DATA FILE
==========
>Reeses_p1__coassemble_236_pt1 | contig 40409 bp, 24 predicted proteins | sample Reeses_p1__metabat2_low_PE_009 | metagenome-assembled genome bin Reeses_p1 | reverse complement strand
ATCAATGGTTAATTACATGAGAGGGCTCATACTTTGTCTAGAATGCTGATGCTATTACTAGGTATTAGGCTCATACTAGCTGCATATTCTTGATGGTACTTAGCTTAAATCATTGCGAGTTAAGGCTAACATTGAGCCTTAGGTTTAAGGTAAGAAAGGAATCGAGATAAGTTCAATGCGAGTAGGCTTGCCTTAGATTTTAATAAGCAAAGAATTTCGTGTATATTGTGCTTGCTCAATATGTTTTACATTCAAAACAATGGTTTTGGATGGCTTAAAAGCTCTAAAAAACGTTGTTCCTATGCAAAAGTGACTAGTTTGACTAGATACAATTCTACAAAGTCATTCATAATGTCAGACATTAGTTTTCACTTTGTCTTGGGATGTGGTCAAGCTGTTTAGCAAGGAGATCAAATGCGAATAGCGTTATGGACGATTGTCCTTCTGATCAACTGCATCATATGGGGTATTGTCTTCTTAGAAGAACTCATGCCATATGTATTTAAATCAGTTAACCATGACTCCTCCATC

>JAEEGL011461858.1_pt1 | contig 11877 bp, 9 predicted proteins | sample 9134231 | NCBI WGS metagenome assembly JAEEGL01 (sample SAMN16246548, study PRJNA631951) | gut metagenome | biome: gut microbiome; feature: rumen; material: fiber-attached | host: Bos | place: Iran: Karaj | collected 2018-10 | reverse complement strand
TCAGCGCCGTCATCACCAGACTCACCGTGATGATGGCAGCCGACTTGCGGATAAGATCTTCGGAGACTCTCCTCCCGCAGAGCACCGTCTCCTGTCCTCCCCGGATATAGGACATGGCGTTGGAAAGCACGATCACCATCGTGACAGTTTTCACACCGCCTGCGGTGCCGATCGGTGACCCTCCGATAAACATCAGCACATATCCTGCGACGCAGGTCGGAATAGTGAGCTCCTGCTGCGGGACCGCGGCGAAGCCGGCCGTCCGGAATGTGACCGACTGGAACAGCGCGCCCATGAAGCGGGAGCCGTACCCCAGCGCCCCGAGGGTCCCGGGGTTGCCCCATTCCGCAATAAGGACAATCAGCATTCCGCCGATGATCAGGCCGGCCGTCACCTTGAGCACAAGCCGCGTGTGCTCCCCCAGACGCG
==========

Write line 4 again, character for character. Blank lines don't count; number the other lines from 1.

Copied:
TCAGCGCCGTCATCACCAGACTCACCGTGATGATGGCAGCCGACTTGCGGATAAGATCTTCGGAGACTCTCCTCCCGCAGAGCACCGTCTCCTGTCCTCCCCGGATATAGGACATGGCGTTGGAAAGCACGATCACCATCGTGACAGTTTTCACACCGCCTGCGGTGCCGATCGGTGACCCTCCGATAAACATCAGCACATATCCTGCGACGCAGGTCGGAATAGTGAGCTCCTGCTGCGGGACCGCGGCGAAGCCGGCCGTCCGGAATGTGACCGACTGGAACAGCGCGCCCATGAAGCGGGAGCCGTACCCCAGCGCCCCGAGGGTCCCGGGGTTGCCCCATTCCGCAATAAGGACAATCAGCATTCCGCCGATGATCAGGCCGGCCGTCACCTTGAGCACAAGCCGCGTGTGCTCCCCCAGACGCG